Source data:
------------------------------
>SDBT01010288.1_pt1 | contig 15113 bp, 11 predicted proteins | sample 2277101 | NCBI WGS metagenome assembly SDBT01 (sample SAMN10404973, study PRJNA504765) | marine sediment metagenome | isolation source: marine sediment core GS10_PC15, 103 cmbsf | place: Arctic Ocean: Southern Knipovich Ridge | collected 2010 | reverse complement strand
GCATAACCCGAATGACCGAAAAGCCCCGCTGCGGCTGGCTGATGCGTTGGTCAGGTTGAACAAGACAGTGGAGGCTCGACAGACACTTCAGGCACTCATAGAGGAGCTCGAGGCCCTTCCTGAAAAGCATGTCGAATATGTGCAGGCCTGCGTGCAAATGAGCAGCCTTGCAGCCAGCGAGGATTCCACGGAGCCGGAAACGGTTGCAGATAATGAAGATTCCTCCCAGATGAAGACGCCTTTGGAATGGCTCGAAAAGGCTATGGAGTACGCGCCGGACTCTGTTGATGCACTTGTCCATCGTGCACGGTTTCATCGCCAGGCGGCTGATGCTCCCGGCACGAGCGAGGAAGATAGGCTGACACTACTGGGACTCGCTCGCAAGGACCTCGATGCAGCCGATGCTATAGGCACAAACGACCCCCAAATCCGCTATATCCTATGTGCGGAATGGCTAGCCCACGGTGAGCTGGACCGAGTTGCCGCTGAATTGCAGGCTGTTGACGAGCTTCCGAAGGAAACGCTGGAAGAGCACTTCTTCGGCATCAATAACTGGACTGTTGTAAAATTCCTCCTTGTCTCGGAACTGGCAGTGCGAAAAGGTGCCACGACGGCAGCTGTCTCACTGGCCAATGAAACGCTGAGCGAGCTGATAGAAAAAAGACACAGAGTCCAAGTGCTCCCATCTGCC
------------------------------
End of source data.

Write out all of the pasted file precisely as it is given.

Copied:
>SDBT01010288.1_pt1 | contig 15113 bp, 11 predicted proteins | sample 2277101 | NCBI WGS metagenome assembly SDBT01 (sample SAMN10404973, study PRJNA504765) | marine sediment metagenome | isolation source: marine sediment core GS10_PC15, 103 cmbsf | place: Arctic Ocean: Southern Knipovich Ridge | collected 2010 | reverse complement strand
GCATAACCCGAATGACCGAAAAGCCCCGCTGCGGCTGGCTGATGCGTTGGTCAGGTTGAACAAGACAGTGGAGGCTCGACAGACACTTCAGGCACTCATAGAGGAGCTCGAGGCCCTTCCTGAAAAGCATGTCGAATATGTGCAGGCCTGCGTGCAAATGAGCAGCCTTGCAGCCAGCGAGGATTCCACGGAGCCGGAAACGGTTGCAGATAATGAAGATTCCTCCCAGATGAAGACGCCTTTGGAATGGCTCGAAAAGGCTATGGAGTACGCGCCGGACTCTGTTGATGCACTTGTCCATCGTGCACGGTTTCATCGCCAGGCGGCTGATGCTCCCGGCACGAGCGAGGAAGATAGGCTGACACTACTGGGACTCGCTCGCAAGGACCTCGATGCAGCCGATGCTATAGGCACAAACGACCCCCAAATCCGCTATATCCTATGTGCGGAATGGCTAGCCCACGGTGAGCTGGACCGAGTTGCCGCTGAATTGCAGGCTGTTGACGAGCTTCCGAAGGAAACGCTGGAAGAGCACTTCTTCGGCATCAATAACTGGACTGTTGTAAAATTCCTCCTTGTCTCGGAACTGGCAGTGCGAAAAGGTGCCACGACGGCAGCTGTCTCACTGGCCAATGAAACGCTGAGCGAGCTGATAGAAAAAAGACACAGAGTCCAAGTGCTCCCATCTGCC